An observational study on drug prescribing pattern of psychotropic medication in psychiatry outpatient department of a medical college in

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Original Article
An observational study on drug prescribing pattern of psychotropic medication in psychiatry outpatient department of a medical college in Eastern India
Ujjwal Bandyopadhyay1, Debanjan Bhattacharjee2, Avik Chakraborty3*
1Associate Professor, 2Senior Resident, 3Assistant Professor, Department of Psychiatry, ESI‐PGIMSR, ESIC Medical College and ESIC Hospital and ODC (EZ), Kolkata, West Bengal, India
Introduction: There are a few studies on the psychotropic prescription pattern in Eastern India, particularly in West Bengal, with limited statistics and focus, as well as there is no study conducted in health facilities particularly catering to the labor class population. To improve the mental health‐care delivery in laborers and their dependents through policy‐making, information is required regarding psychotropic prescription patterns in laborers suffering from mental disorders.
Materials and Methods: A hospital‐based, cross‐sectional study was conducted for 6 months. A total of 3000 patients were randomly selected from those who consented to utilize their information for study purposes. DSM‐5 was used for psychiatric diagnosis. Descriptive statistic was used to describe drug use pattern. The World Health Organization‐drug use indicators were used for analyzing prescriptions. Results: Among 3000 participants, 1114 (37.1%) and 537 (17.9%) were suffering from somatic symptom disorder and generalized anxiety disorder, respectively. Antidepressants and benzodiazepines (BZDs) with Z‐drugs together form the major bulk of prescriptions. Amitriptyline, olanzapine, and alprazolam were the most commonly prescribed antidepressants, antipsychotics, and BZDs, respectively.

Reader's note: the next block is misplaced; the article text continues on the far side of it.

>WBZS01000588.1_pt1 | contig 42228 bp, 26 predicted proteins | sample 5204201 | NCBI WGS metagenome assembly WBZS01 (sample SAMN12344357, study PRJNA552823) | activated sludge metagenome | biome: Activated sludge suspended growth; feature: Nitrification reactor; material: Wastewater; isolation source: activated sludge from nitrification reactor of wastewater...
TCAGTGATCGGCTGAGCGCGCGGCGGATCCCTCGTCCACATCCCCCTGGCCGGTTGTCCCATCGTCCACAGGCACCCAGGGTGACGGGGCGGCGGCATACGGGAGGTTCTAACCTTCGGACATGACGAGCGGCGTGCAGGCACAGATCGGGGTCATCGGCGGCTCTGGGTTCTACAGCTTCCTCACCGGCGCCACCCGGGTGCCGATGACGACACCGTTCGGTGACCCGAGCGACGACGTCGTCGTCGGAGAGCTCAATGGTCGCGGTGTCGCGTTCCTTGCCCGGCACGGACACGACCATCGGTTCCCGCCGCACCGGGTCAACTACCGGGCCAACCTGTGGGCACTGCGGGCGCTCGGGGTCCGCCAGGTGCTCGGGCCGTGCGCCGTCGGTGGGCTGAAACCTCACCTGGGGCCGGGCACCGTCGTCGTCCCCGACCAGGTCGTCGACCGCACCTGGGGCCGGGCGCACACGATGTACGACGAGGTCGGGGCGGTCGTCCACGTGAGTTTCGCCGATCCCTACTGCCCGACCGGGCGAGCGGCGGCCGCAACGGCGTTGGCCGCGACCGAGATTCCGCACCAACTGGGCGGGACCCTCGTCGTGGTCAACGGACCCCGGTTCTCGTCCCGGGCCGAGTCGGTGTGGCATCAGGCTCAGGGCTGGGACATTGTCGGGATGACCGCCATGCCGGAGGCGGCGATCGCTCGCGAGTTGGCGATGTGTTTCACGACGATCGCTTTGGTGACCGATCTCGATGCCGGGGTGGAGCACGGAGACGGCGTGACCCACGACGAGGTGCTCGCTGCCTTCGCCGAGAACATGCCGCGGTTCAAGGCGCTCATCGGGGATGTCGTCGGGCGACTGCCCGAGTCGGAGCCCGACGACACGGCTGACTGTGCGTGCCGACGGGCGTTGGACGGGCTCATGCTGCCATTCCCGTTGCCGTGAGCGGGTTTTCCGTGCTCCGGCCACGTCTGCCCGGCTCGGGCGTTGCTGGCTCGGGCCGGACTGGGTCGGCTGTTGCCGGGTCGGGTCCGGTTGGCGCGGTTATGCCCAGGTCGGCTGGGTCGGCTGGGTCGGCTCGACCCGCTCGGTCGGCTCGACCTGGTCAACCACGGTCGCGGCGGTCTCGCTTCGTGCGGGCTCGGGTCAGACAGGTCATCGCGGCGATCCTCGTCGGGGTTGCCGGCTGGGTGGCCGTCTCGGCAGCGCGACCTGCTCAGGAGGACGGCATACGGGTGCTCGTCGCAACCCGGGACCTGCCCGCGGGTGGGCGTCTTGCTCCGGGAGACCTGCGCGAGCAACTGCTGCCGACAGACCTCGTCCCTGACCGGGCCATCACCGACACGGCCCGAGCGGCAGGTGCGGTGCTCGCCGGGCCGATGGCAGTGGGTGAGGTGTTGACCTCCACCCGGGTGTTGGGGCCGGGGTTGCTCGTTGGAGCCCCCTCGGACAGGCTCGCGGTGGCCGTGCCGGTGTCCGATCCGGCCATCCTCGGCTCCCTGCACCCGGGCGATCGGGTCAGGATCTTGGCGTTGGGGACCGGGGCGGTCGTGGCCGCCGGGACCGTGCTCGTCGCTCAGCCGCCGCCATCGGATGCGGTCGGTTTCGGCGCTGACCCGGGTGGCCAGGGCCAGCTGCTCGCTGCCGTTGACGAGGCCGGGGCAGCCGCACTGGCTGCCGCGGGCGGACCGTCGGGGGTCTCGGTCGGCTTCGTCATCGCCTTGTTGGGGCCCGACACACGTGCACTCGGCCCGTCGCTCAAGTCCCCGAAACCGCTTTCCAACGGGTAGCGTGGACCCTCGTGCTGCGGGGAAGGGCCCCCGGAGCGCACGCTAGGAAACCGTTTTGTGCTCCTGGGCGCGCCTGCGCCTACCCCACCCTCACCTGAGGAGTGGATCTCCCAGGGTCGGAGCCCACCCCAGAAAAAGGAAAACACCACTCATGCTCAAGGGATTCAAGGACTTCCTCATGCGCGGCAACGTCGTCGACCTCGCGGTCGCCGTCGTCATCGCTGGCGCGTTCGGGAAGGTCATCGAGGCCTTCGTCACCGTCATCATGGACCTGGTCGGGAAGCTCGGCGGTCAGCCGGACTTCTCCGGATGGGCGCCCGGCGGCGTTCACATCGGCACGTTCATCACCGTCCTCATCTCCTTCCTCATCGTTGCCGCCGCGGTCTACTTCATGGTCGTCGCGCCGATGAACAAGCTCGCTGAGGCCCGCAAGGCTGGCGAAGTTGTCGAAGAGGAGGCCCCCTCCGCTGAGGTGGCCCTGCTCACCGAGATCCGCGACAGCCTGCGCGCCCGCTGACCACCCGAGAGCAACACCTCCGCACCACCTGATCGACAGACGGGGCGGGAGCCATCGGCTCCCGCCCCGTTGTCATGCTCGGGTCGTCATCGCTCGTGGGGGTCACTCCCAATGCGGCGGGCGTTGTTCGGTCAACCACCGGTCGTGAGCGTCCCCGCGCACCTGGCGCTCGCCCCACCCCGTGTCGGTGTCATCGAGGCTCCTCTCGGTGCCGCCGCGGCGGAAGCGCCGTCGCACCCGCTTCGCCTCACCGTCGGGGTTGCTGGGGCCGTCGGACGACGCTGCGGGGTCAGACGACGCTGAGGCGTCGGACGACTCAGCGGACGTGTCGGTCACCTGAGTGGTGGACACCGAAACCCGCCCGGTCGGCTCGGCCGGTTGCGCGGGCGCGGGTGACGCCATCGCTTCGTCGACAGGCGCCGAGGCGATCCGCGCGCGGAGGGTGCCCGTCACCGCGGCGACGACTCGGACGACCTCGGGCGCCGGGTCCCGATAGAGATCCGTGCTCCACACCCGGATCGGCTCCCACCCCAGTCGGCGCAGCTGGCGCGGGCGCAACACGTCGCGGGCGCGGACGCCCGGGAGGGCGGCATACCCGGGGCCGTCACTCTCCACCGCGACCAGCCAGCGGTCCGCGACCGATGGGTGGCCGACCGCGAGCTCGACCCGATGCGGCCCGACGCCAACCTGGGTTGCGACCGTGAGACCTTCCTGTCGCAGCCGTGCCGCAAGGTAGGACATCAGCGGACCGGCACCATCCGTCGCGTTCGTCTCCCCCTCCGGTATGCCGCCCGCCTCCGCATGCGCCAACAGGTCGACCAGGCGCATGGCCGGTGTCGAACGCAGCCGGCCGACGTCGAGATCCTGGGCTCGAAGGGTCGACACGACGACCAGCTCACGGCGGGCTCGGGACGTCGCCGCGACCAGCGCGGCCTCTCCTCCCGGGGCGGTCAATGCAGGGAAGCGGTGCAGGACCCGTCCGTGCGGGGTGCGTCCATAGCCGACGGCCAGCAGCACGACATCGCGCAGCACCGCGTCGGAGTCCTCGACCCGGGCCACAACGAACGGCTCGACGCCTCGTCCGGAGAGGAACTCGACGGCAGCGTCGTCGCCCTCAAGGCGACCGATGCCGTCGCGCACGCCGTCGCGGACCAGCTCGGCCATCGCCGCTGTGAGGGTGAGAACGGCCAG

Conclusion: Neurotic and anxiety disorders are major psychiatric morbidity among the labor class population. Antidepressants like amitriptyline and BZDs like alprazolam can meet the majority of mental health needs of laborers. Therefore, policy and provision are required for an adequate availability of these drugs in catering centers.
Keywords: Antidepressants, antipsychotics, benzodiazepines, mental disorders, polypharmacy
Address for correspondence: Dr. Avik Chakraborty, C/l‐1, Jyangra, Ghoshpara (Near Sishu Kalyan Sangha), P.O‐Jyangra B.O, P.S‐Baguiati, Kolkata ‐ 700 059, West Bengal, India.
Submitted: 18‐Aug‐2022, Revised: 06‐Oct‐2022, Accepted: 12‐Oct‐2022, Published: 28‐Feb‐2023